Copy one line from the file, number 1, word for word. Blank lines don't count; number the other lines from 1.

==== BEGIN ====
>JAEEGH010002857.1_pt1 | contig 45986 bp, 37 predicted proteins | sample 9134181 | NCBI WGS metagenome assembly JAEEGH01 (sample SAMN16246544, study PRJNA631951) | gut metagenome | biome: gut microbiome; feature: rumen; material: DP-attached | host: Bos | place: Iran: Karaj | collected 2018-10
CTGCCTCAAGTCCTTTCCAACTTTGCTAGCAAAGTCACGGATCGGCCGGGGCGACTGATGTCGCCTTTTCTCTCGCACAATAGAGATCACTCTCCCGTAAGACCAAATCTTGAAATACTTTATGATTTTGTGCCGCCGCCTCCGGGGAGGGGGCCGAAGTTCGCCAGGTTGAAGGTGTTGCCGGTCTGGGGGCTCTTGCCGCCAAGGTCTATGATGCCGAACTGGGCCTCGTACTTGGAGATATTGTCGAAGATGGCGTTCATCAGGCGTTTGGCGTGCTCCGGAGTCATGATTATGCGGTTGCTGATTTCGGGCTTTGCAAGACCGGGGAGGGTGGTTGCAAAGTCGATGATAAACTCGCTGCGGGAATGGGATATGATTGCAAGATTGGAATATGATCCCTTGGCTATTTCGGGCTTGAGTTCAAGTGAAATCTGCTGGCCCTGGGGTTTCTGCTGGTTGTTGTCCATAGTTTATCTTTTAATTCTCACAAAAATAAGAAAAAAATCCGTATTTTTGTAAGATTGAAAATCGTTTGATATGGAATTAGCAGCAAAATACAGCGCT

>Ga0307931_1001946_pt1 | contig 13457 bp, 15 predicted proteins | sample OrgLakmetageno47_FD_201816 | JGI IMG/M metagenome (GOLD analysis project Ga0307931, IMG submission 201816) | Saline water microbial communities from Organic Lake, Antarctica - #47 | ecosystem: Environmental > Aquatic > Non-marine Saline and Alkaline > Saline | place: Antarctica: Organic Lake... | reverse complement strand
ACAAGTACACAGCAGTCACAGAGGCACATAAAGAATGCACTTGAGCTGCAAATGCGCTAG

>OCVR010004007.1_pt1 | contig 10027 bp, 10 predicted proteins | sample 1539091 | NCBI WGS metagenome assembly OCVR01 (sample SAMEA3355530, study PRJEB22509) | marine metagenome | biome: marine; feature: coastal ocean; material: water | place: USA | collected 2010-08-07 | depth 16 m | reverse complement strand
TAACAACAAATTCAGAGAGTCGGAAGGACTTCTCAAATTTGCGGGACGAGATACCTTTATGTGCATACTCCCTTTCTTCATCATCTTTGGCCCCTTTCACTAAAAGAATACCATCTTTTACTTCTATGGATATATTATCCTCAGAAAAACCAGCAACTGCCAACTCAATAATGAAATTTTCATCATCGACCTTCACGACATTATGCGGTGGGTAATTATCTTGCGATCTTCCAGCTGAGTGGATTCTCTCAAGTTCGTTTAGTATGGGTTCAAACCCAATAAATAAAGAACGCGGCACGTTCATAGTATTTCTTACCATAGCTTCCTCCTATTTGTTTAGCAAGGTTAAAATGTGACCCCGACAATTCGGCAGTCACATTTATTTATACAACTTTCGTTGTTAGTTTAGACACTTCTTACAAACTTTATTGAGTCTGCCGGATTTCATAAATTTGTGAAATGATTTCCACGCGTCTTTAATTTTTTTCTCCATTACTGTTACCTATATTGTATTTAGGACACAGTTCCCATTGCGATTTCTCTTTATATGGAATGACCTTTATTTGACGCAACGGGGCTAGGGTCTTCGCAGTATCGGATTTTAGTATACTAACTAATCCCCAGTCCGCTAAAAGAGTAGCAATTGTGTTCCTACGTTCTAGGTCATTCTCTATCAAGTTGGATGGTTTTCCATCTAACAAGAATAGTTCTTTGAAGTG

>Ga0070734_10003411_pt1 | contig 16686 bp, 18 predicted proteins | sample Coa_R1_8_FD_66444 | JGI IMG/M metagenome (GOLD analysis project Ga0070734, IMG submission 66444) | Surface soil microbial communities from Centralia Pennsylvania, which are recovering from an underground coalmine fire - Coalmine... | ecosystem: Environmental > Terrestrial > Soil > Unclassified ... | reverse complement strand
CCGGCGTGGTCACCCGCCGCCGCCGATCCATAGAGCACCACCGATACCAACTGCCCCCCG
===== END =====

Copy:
>JAEEGH010002857.1_pt1 | contig 45986 bp, 37 predicted proteins | sample 9134181 | NCBI WGS metagenome assembly JAEEGH01 (sample SAMN16246544, study PRJNA631951) | gut metagenome | biome: gut microbiome; feature: rumen; material: DP-attached | host: Bos | place: Iran: Karaj | collected 2018-10